So a special needs child has been bullied at Assumption Pathway School and a video of the episode has gone viral. In it, the girl, who is wrapped in a black plastic trash bag, is surrounded by a group of girls in uniform, one of whom brandishes a toilet brush and uses it to scrub her head and waist. The others then place a toilet seat around her neck and close the cover on her head repeatedly. The girl with the toilet brush finally scrubs the victim’s face.

The victim, who doesn’t look like she is having fun, appears very upset at this point, and the rest of the girls push her towards the girl with the brush, who appears to reprimand her, hitting the wall with the toilet brush as she does so.

Apparently, toilet-brush girl posted the 29-second video on her Instagram account, which has since been taken down.

A police report has been made by the parents of the victim.

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The video is not a pretty sight. The victim looks helpless and distraught while the rest of the girls laugh at her predicament.

The episode came to light when Facebook group SMRT Feedback by The Vigilanteh shared the video and asked its more than 430,000 followers to identify the girl with the toilet brush.

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When that was achieved, they asked that the girl “identify the rest of the perpetrators involved with you in this sickening video”.

“We know who you are, where you’re from, what you did, as long as you….alamak digressed to Backstreet boys,” continued the post, in an attempt to be funny. It ended with a declaration that “this was a case of bullying against a special needs student”.

Kudos to SMRT Feedback by The Vigilanteh for bringing the bullying incident to light.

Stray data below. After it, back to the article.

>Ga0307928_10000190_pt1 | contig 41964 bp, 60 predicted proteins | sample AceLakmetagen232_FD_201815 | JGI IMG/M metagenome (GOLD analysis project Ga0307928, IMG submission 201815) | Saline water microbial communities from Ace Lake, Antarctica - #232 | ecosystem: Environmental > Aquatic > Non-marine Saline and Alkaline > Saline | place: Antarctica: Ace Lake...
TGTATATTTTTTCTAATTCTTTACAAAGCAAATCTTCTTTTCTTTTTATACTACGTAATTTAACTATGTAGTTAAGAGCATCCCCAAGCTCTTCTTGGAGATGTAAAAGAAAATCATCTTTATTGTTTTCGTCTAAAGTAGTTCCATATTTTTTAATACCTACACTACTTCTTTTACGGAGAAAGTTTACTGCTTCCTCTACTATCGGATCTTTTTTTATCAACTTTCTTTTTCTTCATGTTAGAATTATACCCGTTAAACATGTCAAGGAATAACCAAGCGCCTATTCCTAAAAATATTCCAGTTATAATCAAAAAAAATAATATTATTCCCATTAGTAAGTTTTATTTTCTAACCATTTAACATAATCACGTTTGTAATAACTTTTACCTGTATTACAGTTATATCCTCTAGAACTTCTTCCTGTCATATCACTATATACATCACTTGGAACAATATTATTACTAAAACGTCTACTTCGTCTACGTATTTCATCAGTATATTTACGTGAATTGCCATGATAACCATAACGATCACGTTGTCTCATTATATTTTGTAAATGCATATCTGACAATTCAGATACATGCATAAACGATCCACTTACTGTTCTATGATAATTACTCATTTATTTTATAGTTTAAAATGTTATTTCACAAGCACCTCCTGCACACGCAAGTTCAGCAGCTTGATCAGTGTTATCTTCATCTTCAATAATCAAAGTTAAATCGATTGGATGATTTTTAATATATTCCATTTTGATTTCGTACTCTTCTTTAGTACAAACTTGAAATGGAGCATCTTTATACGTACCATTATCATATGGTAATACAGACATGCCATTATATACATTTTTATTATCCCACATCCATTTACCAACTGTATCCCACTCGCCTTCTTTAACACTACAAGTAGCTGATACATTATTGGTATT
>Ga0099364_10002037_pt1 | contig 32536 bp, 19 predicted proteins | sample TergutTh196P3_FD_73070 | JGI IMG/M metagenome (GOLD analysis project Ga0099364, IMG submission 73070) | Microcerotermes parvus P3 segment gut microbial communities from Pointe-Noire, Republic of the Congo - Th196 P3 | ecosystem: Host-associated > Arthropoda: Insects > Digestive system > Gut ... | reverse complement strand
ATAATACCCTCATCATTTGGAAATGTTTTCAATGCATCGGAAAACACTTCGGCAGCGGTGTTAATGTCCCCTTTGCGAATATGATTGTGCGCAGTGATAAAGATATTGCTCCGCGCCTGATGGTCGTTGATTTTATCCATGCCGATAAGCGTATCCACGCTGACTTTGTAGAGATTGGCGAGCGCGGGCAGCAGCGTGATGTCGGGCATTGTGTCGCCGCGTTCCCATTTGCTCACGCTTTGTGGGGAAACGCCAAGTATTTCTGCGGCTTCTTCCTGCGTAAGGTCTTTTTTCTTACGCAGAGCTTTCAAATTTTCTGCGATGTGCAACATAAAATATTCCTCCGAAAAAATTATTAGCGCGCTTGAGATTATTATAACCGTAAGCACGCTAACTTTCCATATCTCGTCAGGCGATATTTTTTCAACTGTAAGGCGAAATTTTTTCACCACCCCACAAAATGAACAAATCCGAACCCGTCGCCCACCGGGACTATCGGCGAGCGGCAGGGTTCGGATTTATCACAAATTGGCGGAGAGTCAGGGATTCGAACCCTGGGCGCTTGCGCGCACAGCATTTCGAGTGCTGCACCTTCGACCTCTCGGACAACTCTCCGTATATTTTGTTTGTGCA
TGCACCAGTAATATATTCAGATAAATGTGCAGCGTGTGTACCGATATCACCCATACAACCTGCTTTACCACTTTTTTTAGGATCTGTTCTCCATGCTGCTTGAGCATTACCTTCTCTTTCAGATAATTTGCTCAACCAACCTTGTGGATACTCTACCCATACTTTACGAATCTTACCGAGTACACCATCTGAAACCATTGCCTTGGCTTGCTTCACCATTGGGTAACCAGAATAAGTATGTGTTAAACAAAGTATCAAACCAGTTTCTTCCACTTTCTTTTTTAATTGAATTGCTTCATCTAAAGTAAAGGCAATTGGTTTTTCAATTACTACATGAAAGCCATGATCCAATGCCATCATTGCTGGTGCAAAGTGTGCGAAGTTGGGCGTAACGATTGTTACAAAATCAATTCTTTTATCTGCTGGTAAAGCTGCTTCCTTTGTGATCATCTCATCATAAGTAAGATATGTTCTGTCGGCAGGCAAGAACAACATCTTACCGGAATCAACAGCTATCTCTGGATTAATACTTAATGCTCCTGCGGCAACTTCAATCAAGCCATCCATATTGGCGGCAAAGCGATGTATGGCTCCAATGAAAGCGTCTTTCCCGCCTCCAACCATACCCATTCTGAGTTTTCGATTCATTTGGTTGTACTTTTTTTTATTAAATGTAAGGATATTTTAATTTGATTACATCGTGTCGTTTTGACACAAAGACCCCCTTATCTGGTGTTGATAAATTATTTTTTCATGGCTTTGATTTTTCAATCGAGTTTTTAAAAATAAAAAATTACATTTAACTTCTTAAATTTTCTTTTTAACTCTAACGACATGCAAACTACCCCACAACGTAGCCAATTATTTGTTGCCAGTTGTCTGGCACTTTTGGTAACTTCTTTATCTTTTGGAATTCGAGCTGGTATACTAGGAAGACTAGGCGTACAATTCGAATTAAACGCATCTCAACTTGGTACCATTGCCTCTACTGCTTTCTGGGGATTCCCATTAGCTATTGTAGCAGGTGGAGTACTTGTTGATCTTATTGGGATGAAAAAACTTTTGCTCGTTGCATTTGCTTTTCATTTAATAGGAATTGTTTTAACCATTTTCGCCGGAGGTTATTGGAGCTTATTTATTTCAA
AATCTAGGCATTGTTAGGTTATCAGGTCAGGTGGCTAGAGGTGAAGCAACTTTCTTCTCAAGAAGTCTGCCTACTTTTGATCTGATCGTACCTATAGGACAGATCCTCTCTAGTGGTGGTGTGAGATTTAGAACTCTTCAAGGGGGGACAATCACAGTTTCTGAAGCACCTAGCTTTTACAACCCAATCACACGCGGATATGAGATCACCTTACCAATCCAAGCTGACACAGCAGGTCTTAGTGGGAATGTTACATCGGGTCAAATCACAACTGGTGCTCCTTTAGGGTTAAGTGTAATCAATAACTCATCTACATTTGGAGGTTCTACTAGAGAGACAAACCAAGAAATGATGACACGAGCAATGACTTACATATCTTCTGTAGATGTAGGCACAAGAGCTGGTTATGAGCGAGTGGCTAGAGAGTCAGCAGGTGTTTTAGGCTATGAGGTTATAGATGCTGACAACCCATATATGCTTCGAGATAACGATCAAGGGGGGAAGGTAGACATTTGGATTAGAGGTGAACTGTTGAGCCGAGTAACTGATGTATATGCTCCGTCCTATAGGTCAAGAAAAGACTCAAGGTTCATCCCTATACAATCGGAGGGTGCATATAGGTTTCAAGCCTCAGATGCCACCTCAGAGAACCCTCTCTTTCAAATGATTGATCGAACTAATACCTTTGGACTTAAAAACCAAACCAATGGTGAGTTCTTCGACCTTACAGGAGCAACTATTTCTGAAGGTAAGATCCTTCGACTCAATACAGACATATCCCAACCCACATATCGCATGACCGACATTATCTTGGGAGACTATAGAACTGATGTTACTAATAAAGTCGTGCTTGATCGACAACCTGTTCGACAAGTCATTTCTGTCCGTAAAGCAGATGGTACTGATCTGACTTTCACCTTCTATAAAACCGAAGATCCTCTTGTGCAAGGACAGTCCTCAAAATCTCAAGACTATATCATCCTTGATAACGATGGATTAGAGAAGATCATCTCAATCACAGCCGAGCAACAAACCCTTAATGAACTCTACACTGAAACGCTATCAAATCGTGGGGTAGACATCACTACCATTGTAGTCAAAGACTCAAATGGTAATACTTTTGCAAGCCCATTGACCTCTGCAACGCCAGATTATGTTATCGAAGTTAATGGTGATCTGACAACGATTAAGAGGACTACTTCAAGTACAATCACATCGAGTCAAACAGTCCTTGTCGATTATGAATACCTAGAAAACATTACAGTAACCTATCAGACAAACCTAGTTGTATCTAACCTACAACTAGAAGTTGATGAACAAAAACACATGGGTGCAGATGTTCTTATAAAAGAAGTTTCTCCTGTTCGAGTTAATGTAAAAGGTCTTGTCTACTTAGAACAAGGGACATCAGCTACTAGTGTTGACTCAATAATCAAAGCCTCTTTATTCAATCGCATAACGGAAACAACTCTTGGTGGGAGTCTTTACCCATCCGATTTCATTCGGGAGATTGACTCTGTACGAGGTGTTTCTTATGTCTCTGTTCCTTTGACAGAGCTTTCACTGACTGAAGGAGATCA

Yes, the actions of the bullies were deplorable, especially when the victim is a helpless, special needs child.

But was there a need to identify and shame the perpetrator publicly?

We feel she should be punished, but would it not have been better to leave that to the school authorities or her parents?

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Toilet brush girl has since made something of an apology on an Instagram story and also on her Facebook timeline in which she says she is OK with the victim, admitting she had been “too harsh”.

Assumption Pathway School is for students who struggle academically. It offers a vocational education, and children with special needs are among its students.

While we sympathise with the victim of the video and decry the actions of her bullies, we should consider that perhaps the bullies may have special needs themselves. With that in mind, how culpable are they for their actions? How much responsibility should they be made to bear?

And are we too quick to judge? Could it have been a game before it went wrong when someone got carried away?

We don’t know.

And so I would wait to find out more before unleashing an online lynch mob on the bullies, who are themselves still only children.